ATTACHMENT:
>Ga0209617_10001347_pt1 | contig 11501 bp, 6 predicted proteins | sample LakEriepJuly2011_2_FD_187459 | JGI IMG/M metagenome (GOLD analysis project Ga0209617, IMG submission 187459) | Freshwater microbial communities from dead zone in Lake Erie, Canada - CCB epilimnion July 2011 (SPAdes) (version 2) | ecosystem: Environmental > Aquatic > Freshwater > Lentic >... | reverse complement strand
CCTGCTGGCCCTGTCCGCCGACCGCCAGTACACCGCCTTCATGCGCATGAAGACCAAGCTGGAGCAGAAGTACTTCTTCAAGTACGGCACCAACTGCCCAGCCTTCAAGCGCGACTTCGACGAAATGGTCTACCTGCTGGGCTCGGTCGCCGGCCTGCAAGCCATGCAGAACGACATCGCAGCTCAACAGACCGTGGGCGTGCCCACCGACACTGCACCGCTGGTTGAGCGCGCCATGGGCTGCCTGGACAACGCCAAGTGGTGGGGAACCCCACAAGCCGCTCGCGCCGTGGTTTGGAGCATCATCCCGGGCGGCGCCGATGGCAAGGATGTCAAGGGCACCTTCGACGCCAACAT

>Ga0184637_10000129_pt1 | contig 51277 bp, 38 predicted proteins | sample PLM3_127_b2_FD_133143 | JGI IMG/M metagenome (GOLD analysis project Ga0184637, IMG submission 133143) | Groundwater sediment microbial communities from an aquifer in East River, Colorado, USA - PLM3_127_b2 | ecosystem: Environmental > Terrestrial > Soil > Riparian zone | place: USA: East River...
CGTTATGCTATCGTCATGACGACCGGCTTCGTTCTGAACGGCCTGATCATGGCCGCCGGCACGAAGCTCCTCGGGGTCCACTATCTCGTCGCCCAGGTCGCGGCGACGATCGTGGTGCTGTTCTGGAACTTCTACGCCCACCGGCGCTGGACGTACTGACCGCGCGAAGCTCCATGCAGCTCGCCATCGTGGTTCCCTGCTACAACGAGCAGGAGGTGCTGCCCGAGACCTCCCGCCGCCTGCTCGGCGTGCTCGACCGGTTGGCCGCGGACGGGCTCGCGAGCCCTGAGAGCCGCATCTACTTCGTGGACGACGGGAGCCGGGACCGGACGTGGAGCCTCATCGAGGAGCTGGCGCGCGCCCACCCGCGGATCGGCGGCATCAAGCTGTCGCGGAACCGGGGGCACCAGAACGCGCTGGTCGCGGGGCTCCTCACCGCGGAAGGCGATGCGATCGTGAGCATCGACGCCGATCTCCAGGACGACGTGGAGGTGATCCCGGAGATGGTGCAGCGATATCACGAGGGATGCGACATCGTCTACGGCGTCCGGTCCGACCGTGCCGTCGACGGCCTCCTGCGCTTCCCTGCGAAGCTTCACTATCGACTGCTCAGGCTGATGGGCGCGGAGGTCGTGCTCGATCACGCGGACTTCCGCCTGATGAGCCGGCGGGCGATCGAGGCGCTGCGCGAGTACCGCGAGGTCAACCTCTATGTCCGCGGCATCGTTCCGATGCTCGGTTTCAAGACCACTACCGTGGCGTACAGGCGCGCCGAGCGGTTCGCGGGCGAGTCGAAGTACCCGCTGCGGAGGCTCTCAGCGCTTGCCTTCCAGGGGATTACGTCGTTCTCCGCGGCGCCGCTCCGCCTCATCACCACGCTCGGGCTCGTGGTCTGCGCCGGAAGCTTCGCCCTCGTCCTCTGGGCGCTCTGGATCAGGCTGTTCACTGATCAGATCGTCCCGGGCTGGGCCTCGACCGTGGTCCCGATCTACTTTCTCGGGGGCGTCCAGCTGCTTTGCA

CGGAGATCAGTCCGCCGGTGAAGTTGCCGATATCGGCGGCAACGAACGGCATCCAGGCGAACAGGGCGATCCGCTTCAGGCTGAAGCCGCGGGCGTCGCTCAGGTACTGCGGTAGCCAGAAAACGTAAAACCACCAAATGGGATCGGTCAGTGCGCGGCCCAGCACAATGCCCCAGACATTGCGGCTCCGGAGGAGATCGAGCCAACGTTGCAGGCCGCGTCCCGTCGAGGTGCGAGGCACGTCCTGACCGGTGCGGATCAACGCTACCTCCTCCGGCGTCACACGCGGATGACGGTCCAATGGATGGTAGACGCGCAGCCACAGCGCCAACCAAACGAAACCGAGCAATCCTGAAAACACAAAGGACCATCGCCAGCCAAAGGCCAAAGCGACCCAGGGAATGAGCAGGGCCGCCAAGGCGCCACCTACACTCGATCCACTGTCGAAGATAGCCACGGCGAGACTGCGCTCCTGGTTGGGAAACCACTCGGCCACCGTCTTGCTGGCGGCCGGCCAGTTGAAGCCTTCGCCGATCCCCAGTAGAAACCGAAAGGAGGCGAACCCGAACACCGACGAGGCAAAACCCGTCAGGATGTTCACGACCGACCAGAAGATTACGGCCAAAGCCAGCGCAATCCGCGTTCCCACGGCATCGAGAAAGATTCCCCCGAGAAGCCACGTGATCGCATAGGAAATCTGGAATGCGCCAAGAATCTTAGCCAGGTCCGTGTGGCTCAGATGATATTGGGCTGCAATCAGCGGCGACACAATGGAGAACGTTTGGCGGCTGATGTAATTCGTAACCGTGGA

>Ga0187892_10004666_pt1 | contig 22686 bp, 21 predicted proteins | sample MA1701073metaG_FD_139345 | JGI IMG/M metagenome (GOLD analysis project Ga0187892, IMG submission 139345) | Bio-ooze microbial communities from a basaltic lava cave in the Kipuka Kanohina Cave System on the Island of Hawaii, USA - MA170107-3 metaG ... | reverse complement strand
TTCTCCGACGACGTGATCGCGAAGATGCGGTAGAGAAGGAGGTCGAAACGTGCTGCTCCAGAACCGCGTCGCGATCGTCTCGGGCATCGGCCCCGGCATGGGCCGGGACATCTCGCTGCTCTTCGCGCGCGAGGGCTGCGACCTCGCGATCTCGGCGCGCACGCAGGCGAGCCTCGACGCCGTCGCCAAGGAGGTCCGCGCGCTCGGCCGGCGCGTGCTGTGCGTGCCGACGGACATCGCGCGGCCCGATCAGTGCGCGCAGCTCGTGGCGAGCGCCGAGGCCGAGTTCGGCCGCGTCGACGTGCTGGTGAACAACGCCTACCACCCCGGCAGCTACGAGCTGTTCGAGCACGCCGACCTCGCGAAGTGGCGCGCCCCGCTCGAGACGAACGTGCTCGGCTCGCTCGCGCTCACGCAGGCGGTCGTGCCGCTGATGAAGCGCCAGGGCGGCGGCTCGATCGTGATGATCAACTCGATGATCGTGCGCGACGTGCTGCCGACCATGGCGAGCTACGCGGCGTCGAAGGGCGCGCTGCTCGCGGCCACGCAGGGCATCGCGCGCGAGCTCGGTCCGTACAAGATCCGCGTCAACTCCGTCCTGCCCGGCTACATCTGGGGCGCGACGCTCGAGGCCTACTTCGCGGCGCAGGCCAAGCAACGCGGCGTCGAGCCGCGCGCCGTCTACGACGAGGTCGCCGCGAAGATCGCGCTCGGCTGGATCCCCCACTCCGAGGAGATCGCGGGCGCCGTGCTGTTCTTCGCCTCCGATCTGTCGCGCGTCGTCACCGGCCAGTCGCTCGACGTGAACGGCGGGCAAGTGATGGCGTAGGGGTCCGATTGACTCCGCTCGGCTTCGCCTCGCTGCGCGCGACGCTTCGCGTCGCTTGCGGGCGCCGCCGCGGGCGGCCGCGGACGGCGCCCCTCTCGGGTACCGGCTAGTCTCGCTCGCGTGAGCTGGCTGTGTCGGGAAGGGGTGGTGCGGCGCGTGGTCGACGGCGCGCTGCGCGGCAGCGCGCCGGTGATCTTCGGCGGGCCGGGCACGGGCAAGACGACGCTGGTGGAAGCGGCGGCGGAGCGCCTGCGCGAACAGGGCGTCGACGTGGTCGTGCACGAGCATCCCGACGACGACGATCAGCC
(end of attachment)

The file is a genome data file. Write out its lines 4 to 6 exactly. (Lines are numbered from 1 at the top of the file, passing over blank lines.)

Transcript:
CGTTATGCTATCGTCATGACGACCGGCTTCGTTCTGAACGGCCTGATCATGGCCGCCGGCACGAAGCTCCTCGGGGTCCACTATCTCGTCGCCCAGGTCGCGGCGACGATCGTGGTGCTGTTCTGGAACTTCTACGCCCACCGGCGCTGGACGTACTGACCGCGCGAAGCTCCATGCAGCTCGCCATCGTGGTTCCCTGCTACAACGAGCAGGAGGTGCTGCCCGAGACCTCCCGCCGCCTGCTCGGCGTGCTCGACCGGTTGGCCGCGGACGGGCTCGCGAGCCCTGAGAGCCGCATCTACTTCGTGGACGACGGGAGCCGGGACCGGACGTGGAGCCTCATCGAGGAGCTGGCGCGCGCCCACCCGCGGATCGGCGGCATCAAGCTGTCGCGGAACCGGGGGCACCAGAACGCGCTGGTCGCGGGGCTCCTCACCGCGGAAGGCGATGCGATCGTGAGCATCGACGCCGATCTCCAGGACGACGTGGAGGTGATCCCGGAGATGGTGCAGCGATATCACGAGGGATGCGACATCGTCTACGGCGTCCGGTCCGACCGTGCCGTCGACGGCCTCCTGCGCTTCCCTGCGAAGCTTCACTATCGACTGCTCAGGCTGATGGGCGCGGAGGTCGTGCTCGATCACGCGGACTTCCGCCTGATGAGCCGGCGGGCGATCGAGGCGCTGCGCGAGTACCGCGAGGTCAACCTCTATGTCCGCGGCATCGTTCCGATGCTCGGTTTCAAGACCACTACCGTGGCGTACAGGCGCGCCGAGCGGTTCGCGGGCGAGTCGAAGTACCCGCTGCGGAGGCTCTCAGCGCTTGCCTTCCAGGGGATTACGTCGTTCTCCGCGGCGCCGCTCCGCCTCATCACCACGCTCGGGCTCGTGGTCTGCGCCGGAAGCTTCGCCCTCGTCCTCTGGGCGCTCTGGATCAGGCTGTTCACTGATCAGATCGTCCCGGGCTGGGCCTCGACCGTGGTCCCGATCTACTTTCTCGGGGGCGTCCAGCTGCTTTGCA

CGGAGATCAGTCCGCCGGTGAAGTTGCCGATATCGGCGGCAACGAACGGCATCCAGGCGAACAGGGCGATCCGCTTCAGGCTGAAGCCGCGGGCGTCGCTCAGGTACTGCGGTAGCCAGAAAACGTAAAACCACCAAATGGGATCGGTCAGTGCGCGGCCCAGCACAATGCCCCAGACATTGCGGCTCCGGAGGAGATCGAGCCAACGTTGCAGGCCGCGTCCCGTCGAGGTGCGAGGCACGTCCTGACCGGTGCGGATCAACGCTACCTCCTCCGGCGTCACACGCGGATGACGGTCCAATGGATGGTAGACGCGCAGCCACAGCGCCAACCAAACGAAACCGAGCAATCCTGAAAACACAAAGGACCATCGCCAGCCAAAGGCCAAAGCGACCCAGGGAATGAGCAGGGCCGCCAAGGCGCCACCTACACTCGATCCACTGTCGAAGATAGCCACGGCGAGACTGCGCTCCTGGTTGGGAAACCACTCGGCCACCGTCTTGCTGGCGGCCGGCCAGTTGAAGCCTTCGCCGATCCCCAGTAGAAACCGAAAGGAGGCGAACCCGAACACCGACGAGGCAAAACCCGTCAGGATGTTCACGACCGACCAGAAGATTACGGCCAAAGCCAGCGCAATCCGCGTTCCCACGGCATCGAGAAAGATTCCCCCGAGAAGCCACGTGATCGCATAGGAAATCTGGAATGCGCCAAGAATCTTAGCCAGGTCCGTGTGGCTCAGATGATATTGGGCTGCAATCAGCGGCGACACAATGGAGAACGTTTGGCGGCTGATGTAATTCGTAACCGTGGA

>Ga0187892_10004666_pt1 | contig 22686 bp, 21 predicted proteins | sample MA1701073metaG_FD_139345 | JGI IMG/M metagenome (GOLD analysis project Ga0187892, IMG submission 139345) | Bio-ooze microbial communities from a basaltic lava cave in the Kipuka Kanohina Cave System on the Island of Hawaii, USA - MA170107-3 metaG ... | reverse complement strand